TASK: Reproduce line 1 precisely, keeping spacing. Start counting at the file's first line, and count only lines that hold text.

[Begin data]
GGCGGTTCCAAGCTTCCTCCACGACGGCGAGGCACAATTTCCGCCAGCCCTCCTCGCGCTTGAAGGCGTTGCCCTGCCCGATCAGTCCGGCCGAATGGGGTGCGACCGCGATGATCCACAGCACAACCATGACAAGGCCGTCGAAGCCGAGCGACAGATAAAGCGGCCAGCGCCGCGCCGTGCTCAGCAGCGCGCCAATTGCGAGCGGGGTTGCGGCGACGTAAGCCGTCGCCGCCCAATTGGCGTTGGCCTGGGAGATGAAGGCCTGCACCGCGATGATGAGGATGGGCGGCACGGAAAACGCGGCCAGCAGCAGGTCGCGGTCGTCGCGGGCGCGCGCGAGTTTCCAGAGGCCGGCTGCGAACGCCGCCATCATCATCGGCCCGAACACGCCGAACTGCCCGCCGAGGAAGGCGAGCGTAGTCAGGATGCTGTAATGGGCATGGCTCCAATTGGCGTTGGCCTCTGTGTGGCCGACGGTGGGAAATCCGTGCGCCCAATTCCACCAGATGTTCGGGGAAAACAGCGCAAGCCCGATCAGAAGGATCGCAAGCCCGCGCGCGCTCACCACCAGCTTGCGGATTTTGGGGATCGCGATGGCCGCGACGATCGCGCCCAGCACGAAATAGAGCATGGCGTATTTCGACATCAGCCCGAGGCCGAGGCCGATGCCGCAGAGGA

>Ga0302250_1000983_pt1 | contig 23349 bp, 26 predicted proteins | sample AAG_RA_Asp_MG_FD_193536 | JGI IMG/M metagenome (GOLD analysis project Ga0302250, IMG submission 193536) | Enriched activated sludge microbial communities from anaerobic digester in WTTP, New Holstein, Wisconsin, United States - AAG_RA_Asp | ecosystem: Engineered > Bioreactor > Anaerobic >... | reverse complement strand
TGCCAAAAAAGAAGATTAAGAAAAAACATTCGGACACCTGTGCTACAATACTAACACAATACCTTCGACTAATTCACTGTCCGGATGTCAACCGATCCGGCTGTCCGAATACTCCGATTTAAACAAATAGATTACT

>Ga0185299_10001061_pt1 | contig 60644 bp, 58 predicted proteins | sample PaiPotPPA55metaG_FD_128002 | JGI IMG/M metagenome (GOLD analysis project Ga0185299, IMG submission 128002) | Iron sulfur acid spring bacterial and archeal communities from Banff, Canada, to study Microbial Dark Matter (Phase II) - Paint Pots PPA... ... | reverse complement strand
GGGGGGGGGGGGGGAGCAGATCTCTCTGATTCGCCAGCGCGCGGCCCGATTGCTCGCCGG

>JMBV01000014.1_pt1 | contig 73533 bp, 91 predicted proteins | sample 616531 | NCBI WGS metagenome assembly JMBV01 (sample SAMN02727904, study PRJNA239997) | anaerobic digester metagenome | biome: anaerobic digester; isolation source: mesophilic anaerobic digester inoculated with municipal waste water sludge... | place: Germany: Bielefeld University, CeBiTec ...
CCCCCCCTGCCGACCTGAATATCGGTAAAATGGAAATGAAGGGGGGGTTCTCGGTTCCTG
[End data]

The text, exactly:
GGCGGTTCCAAGCTTCCTCCACGACGGCGAGGCACAATTTCCGCCAGCCCTCCTCGCGCTTGAAGGCGTTGCCCTGCCCGATCAGTCCGGCCGAATGGGGTGCGACCGCGATGATCCACAGCACAACCATGACAAGGCCGTCGAAGCCGAGCGACAGATAAAGCGGCCAGCGCCGCGCCGTGCTCAGCAGCGCGCCAATTGCGAGCGGGGTTGCGGCGACGTAAGCCGTCGCCGCCCAATTGGCGTTGGCCTGGGAGATGAAGGCCTGCACCGCGATGATGAGGATGGGCGGCACGGAAAACGCGGCCAGCAGCAGGTCGCGGTCGTCGCGGGCGCGCGCGAGTTTCCAGAGGCCGGCTGCGAACGCCGCCATCATCATCGGCCCGAACACGCCGAACTGCCCGCCGAGGAAGGCGAGCGTAGTCAGGATGCTGTAATGGGCATGGCTCCAATTGGCGTTGGCCTCTGTGTGGCCGACGGTGGGAAATCCGTGCGCCCAATTCCACCAGATGTTCGGGGAAAACAGCGCAAGCCCGATCAGAAGGATCGCAAGCCCGCGCGCGCTCACCACCAGCTTGCGGATTTTGGGGATCGCGATGGCCGCGACGATCGCGCCCAGCACGAAATAGAGCATGGCGTATTTCGACATCAGCCCGAGGCCGAGGCCGATGCCGCAGAGGA